Five Things Movies Get Wrong about Snakes

Movies love to take on the angle that certain animals are aggressive either because they look intimidating or because this adds to their mystique since, between their appearance and the stories that have been told about them in the past, some animals tend to be a little more impressive when it comes to storytelling. Snakes are a bit creepy sometimes, since their eating habits are definitely something unique and hard to watch, and the way they glide across the ground without the benefit of arms or legs does unnerve some folks. But like any animal in the world, they’re typically not as aggressive or as complicated as one might think since like any other creature they’re born to follow a few directives that contribute to their overall health and well-being and are usually hardwired to follow said directives as much as they can unless something, or someone, stops them from doing this. Animals tend to follow the natural course that they’re given at birth, and are only ever seen to deviate from this course when there’s no other choice. Snakes, for their own part, are largely misunderstood by many people since what we see in the movies is what people tend to believe is real sometimes, when in truth, much of what we see is not the way things happen in real life.

Here are a few things that movies get wrong about snakes.

5. Snakes won’t bite ‘just because’.

It doesn’t matter if you’re walking somewhere in the vicinity of a snake since they’re not bound to suddenly take offense that you’re within their line of sight or that you just happen to walk by and didn’t announce yourself. There are moments when humans can be bitten since they don’t take enough care to watch where they’re walking, particularly in the wilds, in areas where it might be understood that snakes make their homes, but snakes aren’t going to bite just because they decided to be a jerk one day and have an attitude. There are plenty of reasons why a snake will bite, but it won’t be just because they felt like it.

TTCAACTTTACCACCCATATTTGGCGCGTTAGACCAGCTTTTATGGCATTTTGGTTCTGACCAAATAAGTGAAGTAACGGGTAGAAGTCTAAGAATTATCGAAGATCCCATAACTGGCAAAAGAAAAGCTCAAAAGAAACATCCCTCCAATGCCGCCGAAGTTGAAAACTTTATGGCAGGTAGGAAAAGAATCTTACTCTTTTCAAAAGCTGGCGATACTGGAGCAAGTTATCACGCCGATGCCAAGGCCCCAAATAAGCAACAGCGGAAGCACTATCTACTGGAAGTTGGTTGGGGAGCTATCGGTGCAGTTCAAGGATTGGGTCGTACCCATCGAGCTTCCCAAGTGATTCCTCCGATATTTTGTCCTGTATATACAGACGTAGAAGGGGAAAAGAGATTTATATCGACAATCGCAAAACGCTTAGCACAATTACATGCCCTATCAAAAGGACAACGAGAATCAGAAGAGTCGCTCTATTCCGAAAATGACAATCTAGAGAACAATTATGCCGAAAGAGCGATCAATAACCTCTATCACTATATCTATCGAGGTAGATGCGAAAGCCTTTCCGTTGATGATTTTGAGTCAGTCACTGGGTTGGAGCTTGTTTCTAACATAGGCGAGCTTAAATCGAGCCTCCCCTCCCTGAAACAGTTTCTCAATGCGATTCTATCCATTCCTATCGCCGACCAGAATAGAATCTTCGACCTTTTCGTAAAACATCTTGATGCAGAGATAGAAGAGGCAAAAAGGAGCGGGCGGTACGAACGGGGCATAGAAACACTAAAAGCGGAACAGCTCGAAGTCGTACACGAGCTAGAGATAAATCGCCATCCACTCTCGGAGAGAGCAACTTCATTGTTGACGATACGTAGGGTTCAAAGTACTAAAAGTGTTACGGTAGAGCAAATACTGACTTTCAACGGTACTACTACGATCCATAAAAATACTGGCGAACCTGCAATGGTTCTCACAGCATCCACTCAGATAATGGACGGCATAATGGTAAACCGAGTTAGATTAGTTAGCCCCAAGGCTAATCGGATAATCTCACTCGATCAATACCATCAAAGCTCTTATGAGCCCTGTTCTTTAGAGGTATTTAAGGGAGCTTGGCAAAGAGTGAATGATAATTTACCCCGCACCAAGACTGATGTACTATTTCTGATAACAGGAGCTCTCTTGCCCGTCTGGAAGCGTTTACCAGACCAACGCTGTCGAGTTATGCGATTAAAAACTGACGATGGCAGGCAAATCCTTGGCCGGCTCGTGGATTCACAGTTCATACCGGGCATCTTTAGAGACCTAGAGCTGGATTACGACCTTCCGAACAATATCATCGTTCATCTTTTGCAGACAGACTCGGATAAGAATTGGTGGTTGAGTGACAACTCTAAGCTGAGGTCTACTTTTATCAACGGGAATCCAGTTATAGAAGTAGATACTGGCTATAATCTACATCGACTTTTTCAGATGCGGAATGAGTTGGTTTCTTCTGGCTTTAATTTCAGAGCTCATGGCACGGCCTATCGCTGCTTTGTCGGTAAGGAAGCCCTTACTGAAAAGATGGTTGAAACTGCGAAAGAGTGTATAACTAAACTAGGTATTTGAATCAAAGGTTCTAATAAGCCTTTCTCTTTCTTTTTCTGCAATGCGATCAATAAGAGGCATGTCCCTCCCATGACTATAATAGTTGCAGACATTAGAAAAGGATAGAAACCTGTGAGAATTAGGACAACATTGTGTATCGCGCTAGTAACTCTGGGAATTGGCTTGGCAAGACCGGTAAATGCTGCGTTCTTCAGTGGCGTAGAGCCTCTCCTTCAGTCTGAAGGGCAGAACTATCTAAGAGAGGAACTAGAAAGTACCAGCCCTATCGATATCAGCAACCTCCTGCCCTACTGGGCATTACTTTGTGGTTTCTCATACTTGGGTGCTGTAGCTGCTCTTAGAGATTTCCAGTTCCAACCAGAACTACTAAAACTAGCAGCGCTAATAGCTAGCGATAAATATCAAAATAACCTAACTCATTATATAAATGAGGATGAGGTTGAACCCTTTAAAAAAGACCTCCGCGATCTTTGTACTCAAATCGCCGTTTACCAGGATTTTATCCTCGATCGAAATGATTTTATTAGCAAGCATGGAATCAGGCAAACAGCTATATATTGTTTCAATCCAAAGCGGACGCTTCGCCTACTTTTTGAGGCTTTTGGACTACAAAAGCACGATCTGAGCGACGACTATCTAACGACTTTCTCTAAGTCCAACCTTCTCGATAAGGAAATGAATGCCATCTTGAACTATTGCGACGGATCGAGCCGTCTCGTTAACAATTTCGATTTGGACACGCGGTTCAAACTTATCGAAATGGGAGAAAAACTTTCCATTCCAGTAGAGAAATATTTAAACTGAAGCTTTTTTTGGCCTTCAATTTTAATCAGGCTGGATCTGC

4. More often than not, snakes will move away from a human.

A lot of animals don’t want anything to do with humans and even if they’re not particularly scared of people they prefer to not be touched, manhandled, or otherwise disturbed. Movies tend to show snakes having a serious attitude and either creeping up on humans or lying in wait for that perfect strike. The truth is that snakes will tend to make their exit pretty quick if there’s a human within the vicinity and will make themselves scarce before they decide to attack if that ever happens. Animals aren’t bound to ‘raise up’ like humans and have an issue with people when they see them coming.

3. Bigger snakes can’t move as quickly as movies depict.

Some people might want to argue that a bigger snake has bigger muscles and therefore can move that much quicker. If someone speaks this nonsense to you just laugh and walk away, because they obviously don’t know what they’re talking about. The heavier something is, the slower it moves. In the movie Anaconda, we see a massive snake moving about at lightning speed because it’s scary and effective to think that something so big can move so fast. But in reality, big snakes don’t move this fast since like it or not, slinging all that weight around takes time and a lot of effort, meaning that the heavier the snake is, the less likely they’ll be able to move that quickly.

2. If let loose from a crate or a box most snakes would seek a dark, warm place.

Given that snakes are cold-blooded they will typically find a warm place to hole up and hide. This means that movies such as Snakes on a Plane might have gotten a few things right, but the idea that the snakes would escape their containment and go after the humans on the plane is kind of ridiculous. A cold-blooded animal can’t function quite as well when their body temperature starts to drop, meaning that hunting becomes a little more difficult. Plus, with the aforementioned idea that snakes really don’t bother with humans unless there’s no choice, snakes are bound to find the darkest, warmest hole they can to hide in unless their container is already plenty warm.

1. Snakes attack when they feel threatened, not to be aggressive or because they see humans as food or available targets.

This is true of many animals if anyone has ever read an actual study or been in the wild and experienced it for themselves. Snakes will tend to move away from humans, but if they’re given no other choice, meaning they’re backed into a corner or treated with anything that can be identified as aggression, they may very well attack. This is usually defensive though since snakes don’t generally target humans unless they feel that they’re in some kind of danger. The fight or flight reflex is very real and many animals will choose flight when they feel threatened, but if they can’t get away then of course they’ll fight.

Snakes look a little creepy, but they’re far more docile than people think.

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